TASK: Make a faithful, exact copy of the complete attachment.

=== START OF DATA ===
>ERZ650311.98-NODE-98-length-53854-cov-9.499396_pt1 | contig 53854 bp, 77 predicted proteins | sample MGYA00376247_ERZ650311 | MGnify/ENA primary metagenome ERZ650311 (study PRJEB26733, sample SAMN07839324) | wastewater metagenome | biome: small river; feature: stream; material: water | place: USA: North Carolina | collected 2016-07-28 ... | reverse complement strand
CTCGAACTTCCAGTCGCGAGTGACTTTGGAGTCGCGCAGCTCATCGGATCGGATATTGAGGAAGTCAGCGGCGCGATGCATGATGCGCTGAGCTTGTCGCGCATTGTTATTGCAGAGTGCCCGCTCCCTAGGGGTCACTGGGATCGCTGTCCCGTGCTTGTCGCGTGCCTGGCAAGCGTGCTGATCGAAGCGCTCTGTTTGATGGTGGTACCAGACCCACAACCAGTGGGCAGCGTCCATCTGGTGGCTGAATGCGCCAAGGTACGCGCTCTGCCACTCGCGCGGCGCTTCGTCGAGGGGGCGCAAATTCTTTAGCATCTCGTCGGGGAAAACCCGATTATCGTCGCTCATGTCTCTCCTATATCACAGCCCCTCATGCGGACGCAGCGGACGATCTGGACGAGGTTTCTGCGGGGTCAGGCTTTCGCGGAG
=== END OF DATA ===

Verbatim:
>ERZ650311.98-NODE-98-length-53854-cov-9.499396_pt1 | contig 53854 bp, 77 predicted proteins | sample MGYA00376247_ERZ650311 | MGnify/ENA primary metagenome ERZ650311 (study PRJEB26733, sample SAMN07839324) | wastewater metagenome | biome: small river; feature: stream; material: water | place: USA: North Carolina | collected 2016-07-28 ... | reverse complement strand
CTCGAACTTCCAGTCGCGAGTGACTTTGGAGTCGCGCAGCTCATCGGATCGGATATTGAGGAAGTCAGCGGCGCGATGCATGATGCGCTGAGCTTGTCGCGCATTGTTATTGCAGAGTGCCCGCTCCCTAGGGGTCACTGGGATCGCTGTCCCGTGCTTGTCGCGTGCCTGGCAAGCGTGCTGATCGAAGCGCTCTGTTTGATGGTGGTACCAGACCCACAACCAGTGGGCAGCGTCCATCTGGTGGCTGAATGCGCCAAGGTACGCGCTCTGCCACTCGCGCGGCGCTTCGTCGAGGGGGCGCAAATTCTTTAGCATCTCGTCGGGGAAAACCCGATTATCGTCGCTCATGTCTCTCCTATATCACAGCCCCTCATGCGGACGCAGCGGACGATCTGGACGAGGTTTCTGCGGGGTCAGGCTTTCGCGGAG